In many ways, this exposed a political gap for populists to exploit which in some cases harks back to old style social democracy and what Jenny Andersson has labelled “peoples’ home nostalgia”. The old social democratic middle became increasingly vulnerable as society, with the support of centre-left governments, was exposed to finance and big business. The combination of new economic values, such as privatisation and generally decreasing levels of government responsibility, can be to a large degree linked to rising cultural insecurity.
The welfare state produced a shared identity for citizens, yet this tumultuous process of change created a vacuum. As a result, in searching for belonging and guidance in the contemporary world, people have been tempted to move towards the choices offered by the populists. The tension between solidarity and nationalism was torn wide open and the new social democrats played a significant role in this process.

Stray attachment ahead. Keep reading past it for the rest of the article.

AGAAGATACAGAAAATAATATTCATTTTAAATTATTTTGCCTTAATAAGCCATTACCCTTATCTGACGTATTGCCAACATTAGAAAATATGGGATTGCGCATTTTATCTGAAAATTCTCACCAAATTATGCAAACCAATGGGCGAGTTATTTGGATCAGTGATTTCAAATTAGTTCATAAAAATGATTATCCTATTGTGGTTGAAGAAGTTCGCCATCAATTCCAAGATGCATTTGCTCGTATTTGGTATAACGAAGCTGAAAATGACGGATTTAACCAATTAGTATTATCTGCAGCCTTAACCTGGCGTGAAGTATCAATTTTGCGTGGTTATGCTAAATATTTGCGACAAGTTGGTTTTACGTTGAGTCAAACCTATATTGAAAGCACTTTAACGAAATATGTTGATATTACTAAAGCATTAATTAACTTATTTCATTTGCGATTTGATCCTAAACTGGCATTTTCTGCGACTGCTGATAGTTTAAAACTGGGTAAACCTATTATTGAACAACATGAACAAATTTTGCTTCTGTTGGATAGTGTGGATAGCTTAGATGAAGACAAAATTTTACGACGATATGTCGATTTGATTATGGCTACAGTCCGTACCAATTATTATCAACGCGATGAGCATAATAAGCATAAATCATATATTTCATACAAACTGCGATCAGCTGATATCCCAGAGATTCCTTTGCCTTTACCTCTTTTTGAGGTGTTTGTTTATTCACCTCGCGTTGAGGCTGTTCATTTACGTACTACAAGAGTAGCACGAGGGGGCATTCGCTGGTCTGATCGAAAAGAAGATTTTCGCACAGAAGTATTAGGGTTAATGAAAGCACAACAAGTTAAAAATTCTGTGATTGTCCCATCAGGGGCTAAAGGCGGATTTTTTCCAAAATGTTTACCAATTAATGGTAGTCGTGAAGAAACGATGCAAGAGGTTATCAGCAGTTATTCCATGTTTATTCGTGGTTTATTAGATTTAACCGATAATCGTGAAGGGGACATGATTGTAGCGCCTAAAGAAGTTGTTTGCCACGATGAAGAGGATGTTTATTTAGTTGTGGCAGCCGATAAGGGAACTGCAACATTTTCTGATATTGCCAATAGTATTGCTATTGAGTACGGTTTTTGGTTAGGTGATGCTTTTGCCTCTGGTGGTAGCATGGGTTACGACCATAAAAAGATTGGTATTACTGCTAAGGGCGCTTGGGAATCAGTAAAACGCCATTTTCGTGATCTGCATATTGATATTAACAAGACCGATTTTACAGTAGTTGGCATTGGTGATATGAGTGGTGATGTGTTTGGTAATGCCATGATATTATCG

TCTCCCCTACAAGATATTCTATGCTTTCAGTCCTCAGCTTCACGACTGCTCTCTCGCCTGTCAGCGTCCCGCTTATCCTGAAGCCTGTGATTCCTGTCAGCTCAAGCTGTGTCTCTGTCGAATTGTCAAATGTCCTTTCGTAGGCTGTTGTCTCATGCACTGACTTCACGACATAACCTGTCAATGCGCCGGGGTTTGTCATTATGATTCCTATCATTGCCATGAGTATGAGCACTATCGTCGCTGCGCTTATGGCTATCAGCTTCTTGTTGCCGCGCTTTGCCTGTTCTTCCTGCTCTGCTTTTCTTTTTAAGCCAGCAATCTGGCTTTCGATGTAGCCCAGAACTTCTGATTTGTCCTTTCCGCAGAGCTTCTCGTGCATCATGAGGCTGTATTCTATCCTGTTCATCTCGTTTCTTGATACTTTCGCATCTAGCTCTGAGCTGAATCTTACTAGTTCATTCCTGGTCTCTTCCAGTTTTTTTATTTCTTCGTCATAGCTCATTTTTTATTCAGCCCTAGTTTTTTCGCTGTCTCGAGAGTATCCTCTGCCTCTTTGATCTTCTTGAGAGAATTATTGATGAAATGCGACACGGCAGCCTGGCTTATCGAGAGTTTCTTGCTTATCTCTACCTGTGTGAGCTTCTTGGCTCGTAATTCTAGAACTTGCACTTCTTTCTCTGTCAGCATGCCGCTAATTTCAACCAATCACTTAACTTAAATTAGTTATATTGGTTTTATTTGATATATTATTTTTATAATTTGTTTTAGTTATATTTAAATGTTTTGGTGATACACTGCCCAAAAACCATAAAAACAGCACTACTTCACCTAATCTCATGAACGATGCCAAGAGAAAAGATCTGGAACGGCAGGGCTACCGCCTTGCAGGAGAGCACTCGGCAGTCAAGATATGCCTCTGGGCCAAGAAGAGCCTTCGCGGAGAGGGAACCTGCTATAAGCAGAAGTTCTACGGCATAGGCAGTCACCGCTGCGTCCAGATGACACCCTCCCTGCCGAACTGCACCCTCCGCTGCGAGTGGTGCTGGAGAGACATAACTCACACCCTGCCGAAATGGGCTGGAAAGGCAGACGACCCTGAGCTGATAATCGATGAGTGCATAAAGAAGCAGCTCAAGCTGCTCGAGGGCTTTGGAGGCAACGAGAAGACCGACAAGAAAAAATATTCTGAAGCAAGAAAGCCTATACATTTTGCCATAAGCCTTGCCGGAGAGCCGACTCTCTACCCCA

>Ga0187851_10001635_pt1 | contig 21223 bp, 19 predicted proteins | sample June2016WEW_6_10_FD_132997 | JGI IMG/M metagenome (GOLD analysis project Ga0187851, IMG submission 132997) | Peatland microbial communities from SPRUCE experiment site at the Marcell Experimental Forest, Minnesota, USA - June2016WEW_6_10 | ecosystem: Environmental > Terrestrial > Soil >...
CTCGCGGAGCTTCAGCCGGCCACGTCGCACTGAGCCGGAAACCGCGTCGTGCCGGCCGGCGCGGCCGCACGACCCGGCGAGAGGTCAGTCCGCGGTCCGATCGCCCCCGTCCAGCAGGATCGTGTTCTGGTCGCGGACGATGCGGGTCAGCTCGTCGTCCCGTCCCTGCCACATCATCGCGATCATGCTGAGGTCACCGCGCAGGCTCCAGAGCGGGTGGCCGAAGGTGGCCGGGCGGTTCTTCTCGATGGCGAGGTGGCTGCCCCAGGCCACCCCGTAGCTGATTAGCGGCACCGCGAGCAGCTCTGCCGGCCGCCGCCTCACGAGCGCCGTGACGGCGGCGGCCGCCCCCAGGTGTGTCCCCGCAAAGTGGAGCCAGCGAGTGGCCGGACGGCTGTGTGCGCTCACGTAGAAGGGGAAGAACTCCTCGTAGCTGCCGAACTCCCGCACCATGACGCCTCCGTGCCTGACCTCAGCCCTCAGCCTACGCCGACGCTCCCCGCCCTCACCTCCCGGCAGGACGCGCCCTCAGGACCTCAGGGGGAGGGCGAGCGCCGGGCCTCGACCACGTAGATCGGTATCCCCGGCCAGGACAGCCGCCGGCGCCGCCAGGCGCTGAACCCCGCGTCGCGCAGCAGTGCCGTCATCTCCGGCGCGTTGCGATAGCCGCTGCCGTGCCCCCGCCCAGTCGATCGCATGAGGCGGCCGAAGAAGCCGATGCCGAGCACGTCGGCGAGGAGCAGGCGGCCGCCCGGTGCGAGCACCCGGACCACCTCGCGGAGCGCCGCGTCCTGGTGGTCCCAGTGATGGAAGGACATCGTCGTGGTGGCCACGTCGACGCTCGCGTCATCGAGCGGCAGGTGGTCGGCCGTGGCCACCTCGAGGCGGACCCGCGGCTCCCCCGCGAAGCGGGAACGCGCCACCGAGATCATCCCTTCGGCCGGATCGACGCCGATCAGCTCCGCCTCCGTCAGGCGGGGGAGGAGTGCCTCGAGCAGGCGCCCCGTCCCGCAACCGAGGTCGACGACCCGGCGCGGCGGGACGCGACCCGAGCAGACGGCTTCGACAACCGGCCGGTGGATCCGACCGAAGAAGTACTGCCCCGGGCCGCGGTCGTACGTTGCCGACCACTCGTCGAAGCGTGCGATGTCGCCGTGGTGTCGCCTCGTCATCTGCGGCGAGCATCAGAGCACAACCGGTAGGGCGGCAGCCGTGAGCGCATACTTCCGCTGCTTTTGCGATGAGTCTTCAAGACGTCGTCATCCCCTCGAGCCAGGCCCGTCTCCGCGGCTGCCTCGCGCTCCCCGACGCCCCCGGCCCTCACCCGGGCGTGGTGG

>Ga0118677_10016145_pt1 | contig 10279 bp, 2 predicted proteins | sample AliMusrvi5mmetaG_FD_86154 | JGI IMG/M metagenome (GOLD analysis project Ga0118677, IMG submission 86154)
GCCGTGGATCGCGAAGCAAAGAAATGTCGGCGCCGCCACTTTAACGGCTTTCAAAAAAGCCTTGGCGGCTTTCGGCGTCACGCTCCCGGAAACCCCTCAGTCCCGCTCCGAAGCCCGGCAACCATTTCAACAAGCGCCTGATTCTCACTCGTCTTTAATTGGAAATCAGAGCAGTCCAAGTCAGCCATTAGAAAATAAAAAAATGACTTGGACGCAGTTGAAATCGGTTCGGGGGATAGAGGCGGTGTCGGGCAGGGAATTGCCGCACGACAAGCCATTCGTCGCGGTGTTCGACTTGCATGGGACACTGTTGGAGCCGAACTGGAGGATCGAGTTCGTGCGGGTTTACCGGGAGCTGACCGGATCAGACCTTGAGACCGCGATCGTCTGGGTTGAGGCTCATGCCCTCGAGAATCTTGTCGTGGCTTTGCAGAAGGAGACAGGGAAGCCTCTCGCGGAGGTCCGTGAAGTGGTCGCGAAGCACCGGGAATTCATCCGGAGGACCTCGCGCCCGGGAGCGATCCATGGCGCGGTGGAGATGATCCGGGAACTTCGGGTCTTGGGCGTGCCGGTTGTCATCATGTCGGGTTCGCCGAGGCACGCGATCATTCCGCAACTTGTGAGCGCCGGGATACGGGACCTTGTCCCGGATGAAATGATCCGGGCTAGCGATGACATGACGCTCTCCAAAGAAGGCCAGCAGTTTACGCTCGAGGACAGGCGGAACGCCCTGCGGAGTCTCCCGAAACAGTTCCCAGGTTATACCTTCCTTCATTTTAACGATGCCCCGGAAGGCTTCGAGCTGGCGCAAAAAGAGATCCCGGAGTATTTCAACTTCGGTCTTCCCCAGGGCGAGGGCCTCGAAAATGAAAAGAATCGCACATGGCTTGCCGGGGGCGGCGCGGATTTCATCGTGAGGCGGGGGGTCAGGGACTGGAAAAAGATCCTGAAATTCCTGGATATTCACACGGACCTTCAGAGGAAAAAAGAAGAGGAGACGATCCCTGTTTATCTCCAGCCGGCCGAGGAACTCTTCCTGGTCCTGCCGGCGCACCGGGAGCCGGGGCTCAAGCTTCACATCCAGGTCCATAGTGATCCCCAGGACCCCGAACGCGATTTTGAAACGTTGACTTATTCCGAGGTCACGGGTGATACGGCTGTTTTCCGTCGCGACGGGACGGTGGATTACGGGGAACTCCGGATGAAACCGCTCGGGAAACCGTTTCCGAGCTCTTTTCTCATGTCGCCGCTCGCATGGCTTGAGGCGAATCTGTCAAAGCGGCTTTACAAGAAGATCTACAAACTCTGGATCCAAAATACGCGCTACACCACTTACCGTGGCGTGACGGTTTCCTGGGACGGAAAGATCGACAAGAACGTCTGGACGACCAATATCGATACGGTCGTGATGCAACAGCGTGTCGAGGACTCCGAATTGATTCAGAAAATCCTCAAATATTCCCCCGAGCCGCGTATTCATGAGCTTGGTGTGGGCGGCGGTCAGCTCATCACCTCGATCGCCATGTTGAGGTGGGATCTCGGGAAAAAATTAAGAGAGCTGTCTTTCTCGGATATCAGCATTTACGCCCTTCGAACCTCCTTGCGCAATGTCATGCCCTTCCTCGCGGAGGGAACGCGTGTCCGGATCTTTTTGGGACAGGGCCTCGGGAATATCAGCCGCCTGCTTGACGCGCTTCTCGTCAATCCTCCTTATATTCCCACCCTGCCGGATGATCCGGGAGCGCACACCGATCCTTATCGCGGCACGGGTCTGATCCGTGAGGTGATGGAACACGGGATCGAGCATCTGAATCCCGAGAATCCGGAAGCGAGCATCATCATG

Immigration further heightens these tensions. Many of the Nordic populist parties use a very strongly anti-immigration and also anti-Islam rhetoric. In particular, Nordic populist groups tend to talk about the challenge of immigration with regard to the welfare state. For instance, the Norwegian Progress Party (sic) has linked the question of immigration rather openly to the view that immigrants exploit the welfare state: “built by Norwegians for Norwegians.” Obviously, the debate on the Petroleum Fund and who should have access to it is also linked to this debate.
The primacy of politics and ideas